The State of (Un)rest for Parents
May is Better Sleep Month, a time to focus attention on the importance of how sleep contributes to overall physical, emotional and overall well being. As a mom to two little ones, I know I absolutely need more sleep (I know many of you parents out there reading this are nodding yes in agreement!). As part of Better Sleep Month, we conducted two different surveys to uncover eye-opening information about the shut-eye habits and routines of parents of newborn children, a group who consistently gets less sleep than the general population.
Today we’re sharing the results of the first survey—an independent survey conducted by a third-party of 500 parents of newborns to find out about their sleep habits, what keeps them up at night, and what helps them (and baby) get the best sleep. We present… the state of (un)rest for parents:
The infographic above shares just a snapshot of the wealth of data and insight we gleaned from this survey.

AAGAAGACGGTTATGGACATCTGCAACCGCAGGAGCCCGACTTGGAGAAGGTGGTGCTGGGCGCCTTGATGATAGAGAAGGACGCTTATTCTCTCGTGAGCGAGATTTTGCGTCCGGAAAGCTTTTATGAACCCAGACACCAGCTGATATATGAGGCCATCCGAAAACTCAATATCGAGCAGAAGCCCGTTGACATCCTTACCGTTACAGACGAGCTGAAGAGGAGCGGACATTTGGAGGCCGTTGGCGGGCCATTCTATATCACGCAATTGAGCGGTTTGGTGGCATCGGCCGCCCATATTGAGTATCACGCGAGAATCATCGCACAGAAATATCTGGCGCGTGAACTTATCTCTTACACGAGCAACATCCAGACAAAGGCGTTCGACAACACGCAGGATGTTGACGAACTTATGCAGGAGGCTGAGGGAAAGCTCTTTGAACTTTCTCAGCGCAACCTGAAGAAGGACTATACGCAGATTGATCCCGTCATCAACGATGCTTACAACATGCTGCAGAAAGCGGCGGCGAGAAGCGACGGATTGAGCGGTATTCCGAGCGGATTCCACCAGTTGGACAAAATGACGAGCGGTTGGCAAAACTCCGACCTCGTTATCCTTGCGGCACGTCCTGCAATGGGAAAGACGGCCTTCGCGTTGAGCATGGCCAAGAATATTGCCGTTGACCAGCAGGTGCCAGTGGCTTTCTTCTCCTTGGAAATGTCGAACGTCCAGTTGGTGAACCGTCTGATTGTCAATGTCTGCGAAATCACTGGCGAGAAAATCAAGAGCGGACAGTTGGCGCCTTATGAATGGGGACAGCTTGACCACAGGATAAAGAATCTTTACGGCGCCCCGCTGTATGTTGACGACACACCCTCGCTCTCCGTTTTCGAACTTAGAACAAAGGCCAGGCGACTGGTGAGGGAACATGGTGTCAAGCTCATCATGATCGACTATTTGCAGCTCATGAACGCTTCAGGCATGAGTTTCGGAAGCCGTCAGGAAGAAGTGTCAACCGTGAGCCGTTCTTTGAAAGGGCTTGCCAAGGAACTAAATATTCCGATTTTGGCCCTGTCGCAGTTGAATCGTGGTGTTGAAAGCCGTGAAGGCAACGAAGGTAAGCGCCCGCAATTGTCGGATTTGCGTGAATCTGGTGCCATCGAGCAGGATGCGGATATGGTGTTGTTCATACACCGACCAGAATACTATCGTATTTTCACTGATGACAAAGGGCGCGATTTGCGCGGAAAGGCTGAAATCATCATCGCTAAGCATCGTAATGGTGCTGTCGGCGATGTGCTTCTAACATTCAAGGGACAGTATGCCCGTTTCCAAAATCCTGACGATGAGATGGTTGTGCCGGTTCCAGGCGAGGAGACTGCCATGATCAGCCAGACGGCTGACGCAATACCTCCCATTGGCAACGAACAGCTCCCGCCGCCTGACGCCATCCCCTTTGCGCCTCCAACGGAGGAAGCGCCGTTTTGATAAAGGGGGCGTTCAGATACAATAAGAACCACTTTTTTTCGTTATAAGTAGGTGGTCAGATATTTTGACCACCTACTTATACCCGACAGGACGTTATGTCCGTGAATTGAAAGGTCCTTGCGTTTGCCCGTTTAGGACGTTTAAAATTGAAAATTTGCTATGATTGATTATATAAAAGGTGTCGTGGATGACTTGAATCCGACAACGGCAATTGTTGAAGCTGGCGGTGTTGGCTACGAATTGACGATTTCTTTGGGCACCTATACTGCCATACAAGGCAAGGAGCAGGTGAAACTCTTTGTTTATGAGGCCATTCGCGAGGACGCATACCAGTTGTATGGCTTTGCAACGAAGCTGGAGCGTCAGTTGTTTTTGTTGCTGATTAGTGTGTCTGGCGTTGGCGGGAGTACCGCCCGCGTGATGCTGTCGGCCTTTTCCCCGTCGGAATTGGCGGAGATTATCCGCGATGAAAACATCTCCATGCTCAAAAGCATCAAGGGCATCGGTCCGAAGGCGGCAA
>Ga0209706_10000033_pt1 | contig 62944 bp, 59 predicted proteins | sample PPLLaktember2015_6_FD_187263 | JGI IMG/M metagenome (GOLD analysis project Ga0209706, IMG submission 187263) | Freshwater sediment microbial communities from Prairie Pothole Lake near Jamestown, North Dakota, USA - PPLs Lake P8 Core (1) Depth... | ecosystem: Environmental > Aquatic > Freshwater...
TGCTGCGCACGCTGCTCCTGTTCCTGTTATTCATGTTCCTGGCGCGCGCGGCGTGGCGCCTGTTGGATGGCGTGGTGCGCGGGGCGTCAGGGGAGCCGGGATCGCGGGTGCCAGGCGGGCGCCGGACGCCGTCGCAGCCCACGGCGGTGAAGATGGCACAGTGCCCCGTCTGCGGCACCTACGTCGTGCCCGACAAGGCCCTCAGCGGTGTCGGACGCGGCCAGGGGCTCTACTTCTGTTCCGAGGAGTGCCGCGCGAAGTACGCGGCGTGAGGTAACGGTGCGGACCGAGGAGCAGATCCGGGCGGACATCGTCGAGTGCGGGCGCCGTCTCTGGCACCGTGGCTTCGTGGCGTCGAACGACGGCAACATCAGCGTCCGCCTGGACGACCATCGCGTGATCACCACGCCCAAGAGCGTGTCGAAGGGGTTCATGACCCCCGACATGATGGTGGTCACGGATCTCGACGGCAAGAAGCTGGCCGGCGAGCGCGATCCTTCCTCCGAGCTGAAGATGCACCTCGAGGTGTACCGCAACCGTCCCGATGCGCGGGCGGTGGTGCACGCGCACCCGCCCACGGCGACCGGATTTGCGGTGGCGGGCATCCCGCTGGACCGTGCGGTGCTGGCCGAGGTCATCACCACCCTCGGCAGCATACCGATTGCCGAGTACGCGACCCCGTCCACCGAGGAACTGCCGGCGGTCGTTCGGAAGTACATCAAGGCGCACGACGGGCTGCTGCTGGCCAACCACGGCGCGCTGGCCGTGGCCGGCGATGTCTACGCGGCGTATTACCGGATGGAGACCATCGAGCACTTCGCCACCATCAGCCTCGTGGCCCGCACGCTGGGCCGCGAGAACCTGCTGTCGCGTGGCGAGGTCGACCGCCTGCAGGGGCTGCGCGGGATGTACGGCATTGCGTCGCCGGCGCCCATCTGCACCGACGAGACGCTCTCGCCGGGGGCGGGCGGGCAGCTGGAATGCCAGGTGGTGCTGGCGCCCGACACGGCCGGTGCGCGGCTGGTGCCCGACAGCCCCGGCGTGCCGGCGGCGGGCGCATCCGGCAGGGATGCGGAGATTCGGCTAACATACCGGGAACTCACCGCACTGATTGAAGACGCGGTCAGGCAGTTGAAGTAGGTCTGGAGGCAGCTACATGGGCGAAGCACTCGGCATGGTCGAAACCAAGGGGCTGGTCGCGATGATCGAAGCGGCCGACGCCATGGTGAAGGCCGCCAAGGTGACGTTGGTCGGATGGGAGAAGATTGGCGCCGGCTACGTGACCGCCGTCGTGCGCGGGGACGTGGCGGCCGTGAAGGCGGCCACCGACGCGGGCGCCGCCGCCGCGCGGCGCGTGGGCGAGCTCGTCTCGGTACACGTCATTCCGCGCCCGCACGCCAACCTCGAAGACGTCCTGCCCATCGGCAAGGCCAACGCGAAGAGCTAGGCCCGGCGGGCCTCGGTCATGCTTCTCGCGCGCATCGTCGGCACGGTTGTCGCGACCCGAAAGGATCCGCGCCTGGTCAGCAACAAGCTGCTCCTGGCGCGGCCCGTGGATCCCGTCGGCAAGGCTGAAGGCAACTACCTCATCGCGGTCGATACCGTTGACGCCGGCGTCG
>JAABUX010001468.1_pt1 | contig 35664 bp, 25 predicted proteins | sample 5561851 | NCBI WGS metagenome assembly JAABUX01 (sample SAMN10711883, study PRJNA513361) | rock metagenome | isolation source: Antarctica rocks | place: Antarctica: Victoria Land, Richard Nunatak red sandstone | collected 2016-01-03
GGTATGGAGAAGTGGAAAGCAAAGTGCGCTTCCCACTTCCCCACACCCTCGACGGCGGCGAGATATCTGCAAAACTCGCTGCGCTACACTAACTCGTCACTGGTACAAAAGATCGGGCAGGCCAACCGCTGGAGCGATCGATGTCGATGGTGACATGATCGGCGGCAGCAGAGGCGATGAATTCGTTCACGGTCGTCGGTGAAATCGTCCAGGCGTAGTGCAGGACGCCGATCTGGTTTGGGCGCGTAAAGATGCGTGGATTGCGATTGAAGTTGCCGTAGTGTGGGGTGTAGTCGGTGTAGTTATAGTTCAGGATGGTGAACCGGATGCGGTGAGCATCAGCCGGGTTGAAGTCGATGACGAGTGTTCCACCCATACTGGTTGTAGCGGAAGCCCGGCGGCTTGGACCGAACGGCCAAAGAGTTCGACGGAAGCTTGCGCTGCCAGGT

According to the survey, only five percent of parents of babies 0- to 6-months-old are getting the recommended eight hours of sleep a night. Forty-three percent report only getting an average of one to three hours of uninterrupted sleep per night, which translates to waking up as many as three or four times per night. In fact, 17 percent of moms report getting a poor night sleep every single night of the week due to their newborn. According to the Journal of Sleep Medicine, interrupted sleep can be just as detrimental to mood, attention span and cognitive ability as no sleep at all, and several nights of fragmented sleep can have long-term negative consequences.
Aside from their newborn keeping them up at night, new parents report a variety of activities and concerns preventing them from getting sleep.
- Moms are most often kept awake by a practical chore: housework (37 percent).
- Dads report a more cerebral worry that most often keeps them up—providing a good life for their child (32 percent).
- New moms are more likely to report being kept awake by social media (30 percent) than dads (18 percent).
Tune in again later this week to see how these results compare to the findings of the survey conducted among Owlet parents—even more fascinating findings about sleep, something many of us desperately need and want to know how to achieve it!
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